Over 3 Million U.S. School Kids Now Vaping or Smoking

The following is excerpted from an online article posted by HealthDay.

Despite continued efforts by health advocates and U.S. public health officials, a huge number of middle and high school students are still using addictive tobacco products, most often vaping products.

A new study released by two federal agencies estimated a total of 3.08 million U.S. middle and high school students using some form of tobacco product within the previous 30 days in 2022.

“Commercial tobacco product use continues to threaten the health of our nation’s youth, and disparities in youth tobacco product use persist,” said Deirdre Lawrence Kittner, who directs the Office on Smoking and Health at the U.S. Centers for Disease Control and Prevention.

In total, just over 11% of all students in middle and high school now vape or use cigars, cigarettes, or some form of tobacco product, according to the new report issued jointly by the CDC and the U.S. Food and Drug Administration.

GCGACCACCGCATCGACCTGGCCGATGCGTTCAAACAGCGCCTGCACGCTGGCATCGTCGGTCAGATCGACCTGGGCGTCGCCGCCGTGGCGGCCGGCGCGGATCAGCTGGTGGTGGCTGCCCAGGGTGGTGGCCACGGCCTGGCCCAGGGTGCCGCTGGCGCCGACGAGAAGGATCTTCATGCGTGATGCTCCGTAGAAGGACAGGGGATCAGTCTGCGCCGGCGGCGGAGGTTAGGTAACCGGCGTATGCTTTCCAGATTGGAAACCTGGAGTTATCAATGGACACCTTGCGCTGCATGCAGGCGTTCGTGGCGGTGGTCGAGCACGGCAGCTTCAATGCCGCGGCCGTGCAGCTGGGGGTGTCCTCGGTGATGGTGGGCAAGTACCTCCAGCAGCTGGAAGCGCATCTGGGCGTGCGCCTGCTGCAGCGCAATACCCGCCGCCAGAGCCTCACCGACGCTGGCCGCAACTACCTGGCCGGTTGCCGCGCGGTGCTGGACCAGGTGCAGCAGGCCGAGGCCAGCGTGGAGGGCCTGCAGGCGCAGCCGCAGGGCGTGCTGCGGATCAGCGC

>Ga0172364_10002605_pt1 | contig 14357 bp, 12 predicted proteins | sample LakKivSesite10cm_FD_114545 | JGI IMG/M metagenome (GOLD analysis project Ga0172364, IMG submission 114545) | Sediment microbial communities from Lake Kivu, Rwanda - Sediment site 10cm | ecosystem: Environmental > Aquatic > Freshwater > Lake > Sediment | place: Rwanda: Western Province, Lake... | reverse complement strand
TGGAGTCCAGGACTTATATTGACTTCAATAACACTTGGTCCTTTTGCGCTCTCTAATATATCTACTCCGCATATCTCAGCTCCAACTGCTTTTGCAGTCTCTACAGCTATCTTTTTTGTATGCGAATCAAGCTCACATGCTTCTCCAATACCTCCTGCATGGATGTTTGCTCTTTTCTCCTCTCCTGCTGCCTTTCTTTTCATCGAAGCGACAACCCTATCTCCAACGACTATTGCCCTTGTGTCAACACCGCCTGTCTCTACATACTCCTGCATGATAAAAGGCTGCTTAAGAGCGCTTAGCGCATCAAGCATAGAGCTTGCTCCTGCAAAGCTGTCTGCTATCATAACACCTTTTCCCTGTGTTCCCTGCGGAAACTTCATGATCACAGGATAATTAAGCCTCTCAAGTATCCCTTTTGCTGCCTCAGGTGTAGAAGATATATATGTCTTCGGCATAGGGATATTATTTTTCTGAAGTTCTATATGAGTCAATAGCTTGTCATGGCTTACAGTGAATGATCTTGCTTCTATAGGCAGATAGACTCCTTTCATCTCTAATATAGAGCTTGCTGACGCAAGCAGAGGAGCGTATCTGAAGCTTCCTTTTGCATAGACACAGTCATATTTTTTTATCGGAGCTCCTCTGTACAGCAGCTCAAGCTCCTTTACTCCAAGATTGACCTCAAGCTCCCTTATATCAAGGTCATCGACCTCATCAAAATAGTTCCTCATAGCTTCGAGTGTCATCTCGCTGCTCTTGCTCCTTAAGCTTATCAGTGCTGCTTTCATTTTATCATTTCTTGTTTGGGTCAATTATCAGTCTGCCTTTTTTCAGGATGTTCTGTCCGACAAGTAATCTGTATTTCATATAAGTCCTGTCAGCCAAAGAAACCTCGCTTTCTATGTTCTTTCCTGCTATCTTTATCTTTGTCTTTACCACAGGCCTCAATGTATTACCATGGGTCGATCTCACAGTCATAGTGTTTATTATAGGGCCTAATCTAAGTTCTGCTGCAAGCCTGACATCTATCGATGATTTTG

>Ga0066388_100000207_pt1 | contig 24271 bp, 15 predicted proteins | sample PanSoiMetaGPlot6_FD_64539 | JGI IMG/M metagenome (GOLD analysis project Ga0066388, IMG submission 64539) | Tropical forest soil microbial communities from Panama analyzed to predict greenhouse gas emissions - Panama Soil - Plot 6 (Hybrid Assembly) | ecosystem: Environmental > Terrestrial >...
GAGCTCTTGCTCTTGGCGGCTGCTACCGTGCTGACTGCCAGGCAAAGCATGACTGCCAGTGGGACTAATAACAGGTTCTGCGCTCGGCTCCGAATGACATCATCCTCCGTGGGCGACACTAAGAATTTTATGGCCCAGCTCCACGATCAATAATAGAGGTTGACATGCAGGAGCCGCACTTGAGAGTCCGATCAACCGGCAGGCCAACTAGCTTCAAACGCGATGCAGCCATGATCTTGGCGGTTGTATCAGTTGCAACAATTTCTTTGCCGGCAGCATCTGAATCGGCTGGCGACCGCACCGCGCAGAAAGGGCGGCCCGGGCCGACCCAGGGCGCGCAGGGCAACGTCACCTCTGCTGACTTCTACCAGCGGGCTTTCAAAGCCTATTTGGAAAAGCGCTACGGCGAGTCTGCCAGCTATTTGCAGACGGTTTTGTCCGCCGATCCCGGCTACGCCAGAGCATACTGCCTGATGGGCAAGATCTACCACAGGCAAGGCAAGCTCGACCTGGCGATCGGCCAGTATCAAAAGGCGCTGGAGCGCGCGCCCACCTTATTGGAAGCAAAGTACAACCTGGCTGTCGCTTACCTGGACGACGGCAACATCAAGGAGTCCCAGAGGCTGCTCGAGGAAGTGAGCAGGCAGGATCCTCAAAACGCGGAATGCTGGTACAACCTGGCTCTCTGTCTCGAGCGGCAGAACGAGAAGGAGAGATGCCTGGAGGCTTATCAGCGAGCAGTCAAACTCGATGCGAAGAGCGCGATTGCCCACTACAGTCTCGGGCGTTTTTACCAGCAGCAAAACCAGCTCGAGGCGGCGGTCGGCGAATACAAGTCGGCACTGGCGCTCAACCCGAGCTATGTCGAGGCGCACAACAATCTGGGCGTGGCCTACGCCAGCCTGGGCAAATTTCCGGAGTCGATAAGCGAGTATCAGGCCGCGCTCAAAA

Rates were higher at the high school level, with 16.5% of kids in that age group using a tobacco product. About 4.5% of middle school students used tobacco products.

By far, the most commonly used tobacco product among all students was electronic cigarettes for the ninth consecutive year, the researchers said. Vape products were used by 2.55 million students. Next in popularity were cigars, which 500,000 students had used, and cigarettes, which were smoked by 440,000 teens. Another 330,000 kids used smokeless tobacco, the analysis found.

The study was based on data from the 2022 National Youth Tobacco Survey. This survey of students in grades nine through 12 was administered between Jan. 18 and May 31, 2022. The researchers behind the new study said the results can’t be compared to previous years because survey methods have recently changed.

Both the FDA and CDC called on parents, educators, and health care providers to help in efforts to prevent youth tobacco use.

The study findings were published in the Nov. 11 issue of the CDC’s Morbidity and Mortality Weekly Report.

Source: HealthDay

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[reposted by] Jim Liebelt

Jim is Senior Writer, Editor and Researcher for HomeWord. Jim has 40 years of experience as a youth and family ministry specialist, having served over the years as a pastor, author, consultant, mentor, trainer, college instructor, and speaker. Jim’s HomeWord culture blog also appears on Crosswalk.com and Religiontoday.com. Jim and his wife Jenny live in Quincy, MA.

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